Eat meals together as a family.
Experts say that families reap enormous emotional benefits when its members regularly eat meals together: Family communication is better, people eat more nutritiously, and the behavior of children is better overall. All of this means that your household is less a den of stress than a harmonious oasis.
Make your own healthful selections at the supermarket.
If you aren't the primary grocery shopper for the family, hit the supermarket with your spouse and make sure that the shopping cart contains foods that you like that also fit into your eating plan. This will increase the odds that home-cooked meals are appealing to you and help you reach your goals for weight loss and blood sugar control. It also will reduce the chances of arguments cropping up over menu selection.
Downsize—don't eliminate—the junk food in your cupboard.
Unless you do all of the household food shopping, you may feel as if you don't have much control over whether tempting foods enter your house.On the other hand, you might also be reluctant to ban all junk foods and "punish" your family. There is a middle ground: Ask the family shopper to buy those tempting foods in smaller sizes—half of a cake instead of a whole one, for instance, small containers of ice cream, and small bags of potato chips. If you end up indulging in these items, you'll at least have some automatic portion control.
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Create a playbook of healthful recipe favorites.
Ask each person in your household to scour cookbooks, food magazines, and the Internet for healthful recipes that look appealing. Try them out and put the "keepers" in your recipe file. Teach every family member how to make these meals—or at least the ones that they chose—so the daily cooking duties don't just fall on one person. The more involved (and proud) your family members are of their cooking contributions, the more fun healthy eating will be.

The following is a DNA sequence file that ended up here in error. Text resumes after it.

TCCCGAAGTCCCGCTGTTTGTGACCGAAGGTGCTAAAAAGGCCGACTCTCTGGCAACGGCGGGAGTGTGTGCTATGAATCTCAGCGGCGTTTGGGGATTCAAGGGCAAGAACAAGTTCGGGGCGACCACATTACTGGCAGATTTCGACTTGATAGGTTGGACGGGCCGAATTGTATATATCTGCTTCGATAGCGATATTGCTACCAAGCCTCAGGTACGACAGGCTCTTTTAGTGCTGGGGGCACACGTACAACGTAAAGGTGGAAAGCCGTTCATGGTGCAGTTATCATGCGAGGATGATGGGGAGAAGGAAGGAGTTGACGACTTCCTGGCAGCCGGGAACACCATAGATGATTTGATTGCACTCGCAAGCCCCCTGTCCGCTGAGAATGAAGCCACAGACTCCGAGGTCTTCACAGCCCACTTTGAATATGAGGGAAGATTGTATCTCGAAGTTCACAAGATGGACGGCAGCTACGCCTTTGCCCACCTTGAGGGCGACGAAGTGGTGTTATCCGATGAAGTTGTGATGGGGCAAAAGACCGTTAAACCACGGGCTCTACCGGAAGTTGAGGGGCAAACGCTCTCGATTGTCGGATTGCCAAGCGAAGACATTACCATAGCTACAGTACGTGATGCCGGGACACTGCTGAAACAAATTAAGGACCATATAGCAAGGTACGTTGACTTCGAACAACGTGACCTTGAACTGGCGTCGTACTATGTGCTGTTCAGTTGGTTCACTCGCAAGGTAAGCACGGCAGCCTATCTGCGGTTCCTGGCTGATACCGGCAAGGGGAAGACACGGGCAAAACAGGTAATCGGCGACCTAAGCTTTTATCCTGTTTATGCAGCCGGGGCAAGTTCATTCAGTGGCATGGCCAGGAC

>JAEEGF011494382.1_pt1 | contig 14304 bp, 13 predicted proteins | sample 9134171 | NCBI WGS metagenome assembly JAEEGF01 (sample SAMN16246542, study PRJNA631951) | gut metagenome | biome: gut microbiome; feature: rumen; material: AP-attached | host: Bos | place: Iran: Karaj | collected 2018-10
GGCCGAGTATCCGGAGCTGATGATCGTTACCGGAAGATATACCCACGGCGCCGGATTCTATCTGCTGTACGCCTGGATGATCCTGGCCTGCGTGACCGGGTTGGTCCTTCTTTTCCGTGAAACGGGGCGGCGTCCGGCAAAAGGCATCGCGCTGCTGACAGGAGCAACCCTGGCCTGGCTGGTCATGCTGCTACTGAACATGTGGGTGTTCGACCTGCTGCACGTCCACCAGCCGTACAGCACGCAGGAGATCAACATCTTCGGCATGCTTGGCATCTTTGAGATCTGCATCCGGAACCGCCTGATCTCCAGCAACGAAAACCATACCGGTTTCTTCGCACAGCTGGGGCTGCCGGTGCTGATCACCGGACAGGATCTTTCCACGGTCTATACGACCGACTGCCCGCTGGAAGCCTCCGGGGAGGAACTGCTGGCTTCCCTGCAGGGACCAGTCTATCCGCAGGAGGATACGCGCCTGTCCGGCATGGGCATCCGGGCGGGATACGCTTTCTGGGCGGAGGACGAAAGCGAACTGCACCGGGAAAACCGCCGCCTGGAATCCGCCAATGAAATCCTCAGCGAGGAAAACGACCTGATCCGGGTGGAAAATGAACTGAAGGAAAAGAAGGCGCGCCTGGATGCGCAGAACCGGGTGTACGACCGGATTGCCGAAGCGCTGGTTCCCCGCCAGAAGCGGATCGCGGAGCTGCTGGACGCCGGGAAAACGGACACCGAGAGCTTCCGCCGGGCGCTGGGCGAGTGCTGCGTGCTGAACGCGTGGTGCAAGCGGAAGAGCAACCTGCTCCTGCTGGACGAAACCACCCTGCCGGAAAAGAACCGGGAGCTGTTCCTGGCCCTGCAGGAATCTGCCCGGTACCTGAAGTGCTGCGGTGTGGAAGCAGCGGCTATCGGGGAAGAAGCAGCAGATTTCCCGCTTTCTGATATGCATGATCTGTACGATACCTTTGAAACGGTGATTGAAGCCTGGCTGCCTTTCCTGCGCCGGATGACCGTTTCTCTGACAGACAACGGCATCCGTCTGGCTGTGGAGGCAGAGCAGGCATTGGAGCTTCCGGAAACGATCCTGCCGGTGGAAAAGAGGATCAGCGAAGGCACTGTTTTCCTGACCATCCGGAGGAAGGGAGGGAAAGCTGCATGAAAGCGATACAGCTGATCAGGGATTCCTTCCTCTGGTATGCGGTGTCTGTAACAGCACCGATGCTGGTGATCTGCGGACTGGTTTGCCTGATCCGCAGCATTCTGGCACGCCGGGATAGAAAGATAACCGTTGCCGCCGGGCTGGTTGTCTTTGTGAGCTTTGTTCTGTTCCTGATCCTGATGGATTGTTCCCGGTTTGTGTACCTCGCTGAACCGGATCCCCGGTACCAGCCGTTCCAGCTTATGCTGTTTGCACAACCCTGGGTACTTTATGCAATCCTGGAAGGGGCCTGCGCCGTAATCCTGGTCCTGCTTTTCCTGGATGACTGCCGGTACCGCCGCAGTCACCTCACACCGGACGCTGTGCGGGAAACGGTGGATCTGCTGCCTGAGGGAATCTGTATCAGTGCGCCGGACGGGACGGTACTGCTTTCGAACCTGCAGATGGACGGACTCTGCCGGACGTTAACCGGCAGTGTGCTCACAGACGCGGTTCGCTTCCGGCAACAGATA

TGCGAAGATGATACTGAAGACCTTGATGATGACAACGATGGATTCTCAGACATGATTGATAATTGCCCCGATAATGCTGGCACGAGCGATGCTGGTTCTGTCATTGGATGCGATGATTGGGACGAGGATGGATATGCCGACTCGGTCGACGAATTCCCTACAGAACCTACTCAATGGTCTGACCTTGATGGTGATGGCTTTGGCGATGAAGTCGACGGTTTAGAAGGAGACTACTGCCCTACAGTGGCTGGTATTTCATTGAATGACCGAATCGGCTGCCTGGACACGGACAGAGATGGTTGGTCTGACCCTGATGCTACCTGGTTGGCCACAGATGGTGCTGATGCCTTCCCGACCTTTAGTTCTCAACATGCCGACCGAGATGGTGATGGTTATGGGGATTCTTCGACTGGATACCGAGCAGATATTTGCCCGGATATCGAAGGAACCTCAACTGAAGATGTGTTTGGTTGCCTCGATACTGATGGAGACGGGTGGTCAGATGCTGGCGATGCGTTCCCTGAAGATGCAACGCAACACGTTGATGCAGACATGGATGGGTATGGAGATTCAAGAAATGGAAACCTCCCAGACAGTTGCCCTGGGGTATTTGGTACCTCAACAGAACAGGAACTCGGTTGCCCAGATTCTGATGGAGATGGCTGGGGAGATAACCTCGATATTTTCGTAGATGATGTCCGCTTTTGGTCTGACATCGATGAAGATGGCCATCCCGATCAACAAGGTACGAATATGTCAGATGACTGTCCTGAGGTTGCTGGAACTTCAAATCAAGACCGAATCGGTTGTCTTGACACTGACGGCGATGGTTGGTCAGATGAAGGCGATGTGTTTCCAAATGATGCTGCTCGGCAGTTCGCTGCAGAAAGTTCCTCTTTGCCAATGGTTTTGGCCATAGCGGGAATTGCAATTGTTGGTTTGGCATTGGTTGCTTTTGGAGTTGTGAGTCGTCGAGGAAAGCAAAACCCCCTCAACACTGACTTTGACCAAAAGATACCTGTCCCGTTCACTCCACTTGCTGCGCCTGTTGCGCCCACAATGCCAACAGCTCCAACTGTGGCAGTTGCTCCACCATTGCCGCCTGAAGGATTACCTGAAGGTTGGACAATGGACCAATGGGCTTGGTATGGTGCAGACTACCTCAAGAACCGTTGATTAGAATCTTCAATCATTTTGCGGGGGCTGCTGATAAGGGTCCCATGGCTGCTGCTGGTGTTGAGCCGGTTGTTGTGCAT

Flank less-healthy entrées with bowls of veggies.
On a night when the main dish at dinner does not fit with your meal plan, set a large bowl of raw or steamed vegetables on the table as a side dish. Take just a small portion of the entrée and extra helpings of the vegetable. Other members of your family probably won't be as meticulous about healthful eating as you, but that's okay. When you show this kind of flexibility, everyone will be satisfied by the household's dinner fare over the long haul.
Start a compost pile.
Many families have a "clean your plate" rule that just encourages everyone to overeat. However, when there's an earth-friendly way to recycle excess food, leaving food on your plate will not seem so wasteful. Plant-based table scraps and the trimmings from fruits and vegetables go in the pile. Turning your compost pile with a shovel once a week and dumping in your grass clippings will add a little more physical activity to your life as well.
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When schedules conflict, adjust your eating.
Say your son is playing his big clarinet solo in a talent show at noon, right when you should be having lunch. Why not pack your meal in a refrigerated lunch bag? To hold you over during the performance, eat half of your sandwich during the car ride to the show, and eat the rest of your lunch as soon as it's over.